Newsletter 13/2011 - Our South East Europe

Changes in peoples’ mindsets lead to improvement of security environment in South East Europe

The past two decades have brought significant changes in both security and political stability in South East Europe (SEE). Today, seven SEE countries are members of the North Atlantic Treaty Organization (NATO) and five participate in the Partnership for Peace (PfP) programme. Four countries are members of the European Union (EU), which plays its own role through its security structures and European Security and Defence Policy (ESDP) activities.

Efrem Radev, Head of Security Cooperation Unit of the Regional Cooperation Council’s (RCC) Secretariat, assesses the substantial changes in the security environment that have taken place since the fall of the Berlin Wall.

“In the Balkans the diversity of the changes was so great that they cannot be put under one denominator – past and present confrontations and memories merged in one nightmare for many people. Today, at the beginning of the second decade of the 21st century, we need to look back and try to evaluate what did really change and what is the new security environment that we live in.”

Institutional changes and security environment adaptation over the past 20 years was not a standalone venture. Civil society’s perception of security was also subject to changes.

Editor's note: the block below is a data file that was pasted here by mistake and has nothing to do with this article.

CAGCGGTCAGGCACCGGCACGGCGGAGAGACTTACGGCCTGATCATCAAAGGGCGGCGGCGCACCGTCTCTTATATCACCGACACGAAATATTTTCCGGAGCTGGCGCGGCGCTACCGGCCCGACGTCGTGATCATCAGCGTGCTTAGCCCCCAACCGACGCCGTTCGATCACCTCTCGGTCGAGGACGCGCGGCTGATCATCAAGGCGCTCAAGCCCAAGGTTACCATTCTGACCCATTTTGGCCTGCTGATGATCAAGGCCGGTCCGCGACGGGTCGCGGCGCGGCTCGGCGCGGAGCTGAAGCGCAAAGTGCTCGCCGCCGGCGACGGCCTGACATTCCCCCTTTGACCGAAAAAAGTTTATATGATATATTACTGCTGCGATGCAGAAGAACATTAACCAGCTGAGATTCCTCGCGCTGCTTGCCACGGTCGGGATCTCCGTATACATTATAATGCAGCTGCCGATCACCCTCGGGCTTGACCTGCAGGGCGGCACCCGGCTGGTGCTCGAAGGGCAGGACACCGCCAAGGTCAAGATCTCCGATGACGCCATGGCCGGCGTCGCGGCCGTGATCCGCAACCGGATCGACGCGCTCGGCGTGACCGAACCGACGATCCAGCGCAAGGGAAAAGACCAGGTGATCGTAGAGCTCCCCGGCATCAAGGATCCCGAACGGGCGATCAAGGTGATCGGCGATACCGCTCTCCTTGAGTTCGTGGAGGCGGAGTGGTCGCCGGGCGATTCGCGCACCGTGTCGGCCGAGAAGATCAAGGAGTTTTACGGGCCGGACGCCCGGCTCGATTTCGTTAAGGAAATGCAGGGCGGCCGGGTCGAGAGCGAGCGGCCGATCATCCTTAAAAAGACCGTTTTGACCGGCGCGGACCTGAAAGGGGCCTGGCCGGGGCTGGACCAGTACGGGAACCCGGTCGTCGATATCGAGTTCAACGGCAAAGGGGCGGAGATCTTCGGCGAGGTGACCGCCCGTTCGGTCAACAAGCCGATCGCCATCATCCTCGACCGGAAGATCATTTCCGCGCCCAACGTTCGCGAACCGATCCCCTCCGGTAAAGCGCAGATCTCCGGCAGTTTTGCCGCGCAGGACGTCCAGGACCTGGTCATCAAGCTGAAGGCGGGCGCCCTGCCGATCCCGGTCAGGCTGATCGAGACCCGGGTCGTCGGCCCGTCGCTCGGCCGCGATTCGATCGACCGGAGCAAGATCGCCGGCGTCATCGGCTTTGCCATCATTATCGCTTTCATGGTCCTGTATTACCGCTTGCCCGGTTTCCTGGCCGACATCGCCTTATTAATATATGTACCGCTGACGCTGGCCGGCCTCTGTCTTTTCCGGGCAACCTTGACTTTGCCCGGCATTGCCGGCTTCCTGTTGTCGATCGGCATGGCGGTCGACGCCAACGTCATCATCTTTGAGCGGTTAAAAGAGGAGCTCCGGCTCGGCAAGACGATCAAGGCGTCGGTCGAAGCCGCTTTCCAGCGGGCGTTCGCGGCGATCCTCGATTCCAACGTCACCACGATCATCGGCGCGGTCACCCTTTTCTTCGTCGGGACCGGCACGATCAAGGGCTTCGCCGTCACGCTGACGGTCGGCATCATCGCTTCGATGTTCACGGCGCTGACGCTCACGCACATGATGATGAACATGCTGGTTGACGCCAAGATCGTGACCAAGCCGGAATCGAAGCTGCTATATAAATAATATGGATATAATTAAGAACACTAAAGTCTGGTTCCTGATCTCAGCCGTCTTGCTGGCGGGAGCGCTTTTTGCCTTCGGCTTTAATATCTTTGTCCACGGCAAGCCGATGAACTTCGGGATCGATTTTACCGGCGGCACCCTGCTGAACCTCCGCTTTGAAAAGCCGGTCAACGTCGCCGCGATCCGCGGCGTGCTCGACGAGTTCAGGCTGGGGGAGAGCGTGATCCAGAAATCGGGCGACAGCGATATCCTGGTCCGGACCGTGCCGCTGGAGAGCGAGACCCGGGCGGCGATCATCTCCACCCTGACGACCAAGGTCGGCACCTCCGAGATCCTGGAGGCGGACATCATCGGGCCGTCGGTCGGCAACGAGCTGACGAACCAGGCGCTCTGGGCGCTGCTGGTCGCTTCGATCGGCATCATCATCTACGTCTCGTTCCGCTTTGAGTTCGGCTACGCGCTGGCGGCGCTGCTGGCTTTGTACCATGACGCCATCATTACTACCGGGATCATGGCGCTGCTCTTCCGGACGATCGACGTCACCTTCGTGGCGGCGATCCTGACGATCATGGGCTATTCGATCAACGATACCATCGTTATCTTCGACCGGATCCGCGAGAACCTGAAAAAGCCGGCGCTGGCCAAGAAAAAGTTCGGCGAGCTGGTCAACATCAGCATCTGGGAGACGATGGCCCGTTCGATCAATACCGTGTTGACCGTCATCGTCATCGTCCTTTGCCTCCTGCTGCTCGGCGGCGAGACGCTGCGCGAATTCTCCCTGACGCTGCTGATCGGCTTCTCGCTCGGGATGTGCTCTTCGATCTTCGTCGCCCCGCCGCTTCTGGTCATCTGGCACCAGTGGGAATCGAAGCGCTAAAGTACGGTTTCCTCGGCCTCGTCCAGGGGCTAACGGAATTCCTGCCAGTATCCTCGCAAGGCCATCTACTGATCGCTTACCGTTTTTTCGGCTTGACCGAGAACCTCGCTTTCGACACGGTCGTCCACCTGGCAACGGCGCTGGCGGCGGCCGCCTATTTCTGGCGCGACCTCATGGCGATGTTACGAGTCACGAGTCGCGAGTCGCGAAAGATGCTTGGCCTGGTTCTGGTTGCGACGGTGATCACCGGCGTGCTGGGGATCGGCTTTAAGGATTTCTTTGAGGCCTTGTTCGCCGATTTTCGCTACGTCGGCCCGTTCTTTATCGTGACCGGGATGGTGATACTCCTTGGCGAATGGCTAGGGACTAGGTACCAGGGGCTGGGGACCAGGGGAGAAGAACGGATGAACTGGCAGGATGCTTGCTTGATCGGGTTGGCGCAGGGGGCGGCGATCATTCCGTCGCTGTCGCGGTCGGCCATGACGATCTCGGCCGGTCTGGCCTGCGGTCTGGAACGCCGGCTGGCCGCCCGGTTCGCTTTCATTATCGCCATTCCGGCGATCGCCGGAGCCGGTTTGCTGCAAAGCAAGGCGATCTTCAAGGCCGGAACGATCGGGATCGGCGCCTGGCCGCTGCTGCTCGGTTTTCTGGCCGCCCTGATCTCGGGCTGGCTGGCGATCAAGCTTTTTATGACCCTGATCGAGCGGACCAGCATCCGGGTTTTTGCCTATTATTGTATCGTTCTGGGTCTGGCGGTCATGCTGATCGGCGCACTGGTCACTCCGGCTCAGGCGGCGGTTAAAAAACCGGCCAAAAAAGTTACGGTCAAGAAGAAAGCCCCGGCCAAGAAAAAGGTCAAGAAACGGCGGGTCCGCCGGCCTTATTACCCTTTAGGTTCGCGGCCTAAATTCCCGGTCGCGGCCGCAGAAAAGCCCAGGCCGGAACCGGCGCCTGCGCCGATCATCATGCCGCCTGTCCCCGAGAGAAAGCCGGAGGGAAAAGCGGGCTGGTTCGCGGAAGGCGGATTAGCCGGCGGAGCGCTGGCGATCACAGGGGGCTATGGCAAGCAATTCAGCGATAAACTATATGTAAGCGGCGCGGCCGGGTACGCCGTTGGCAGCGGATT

“Most of the institutional changes were accomplished through the not so easily achieved political – internal and international – consensus. The last 20 years brought about substantial changes also to national and international security establishments”, says Radev.

Radev is of the opinion that in order to adapt to the changes in the security environment, we need to change our mindsets and perceptions of how the security institutions must be reorganized and re-tasked to face the new security challenges.

One of the active players in the SEE security arena is RACVIAC – Centre for Security Cooperation. According to the new Agreement on the organization that will enter into force shortly, it is an independent, international, non-profit, regionally owned, academic organization with the mission to foster dialogue and cooperation on security matters in South East Europe.

“In line with its name, RACVIAC fosters cooperation among its members and with an increasing number of regional/international organizations and institutions such as the United Nations (UN), NATO, EU, the Organization for Security and Co-operation in Europe (OSCE) and especially RCC”, says Colonel Zeljko Cepanec, Deputy Director of RACVIAC, explaining the organization’s focus. 

Cepanec agrees that the situation in SEE today bears little resemblance to the situation 10 years ago when the organisation made its first steps.

“Some security threats and challenges of the past have successfully been tackled. However, new times and technologies impose new priorities. Such ever-changing environment necessitates concerted efforts and calls for an ever-greater synergy with partner institutions.”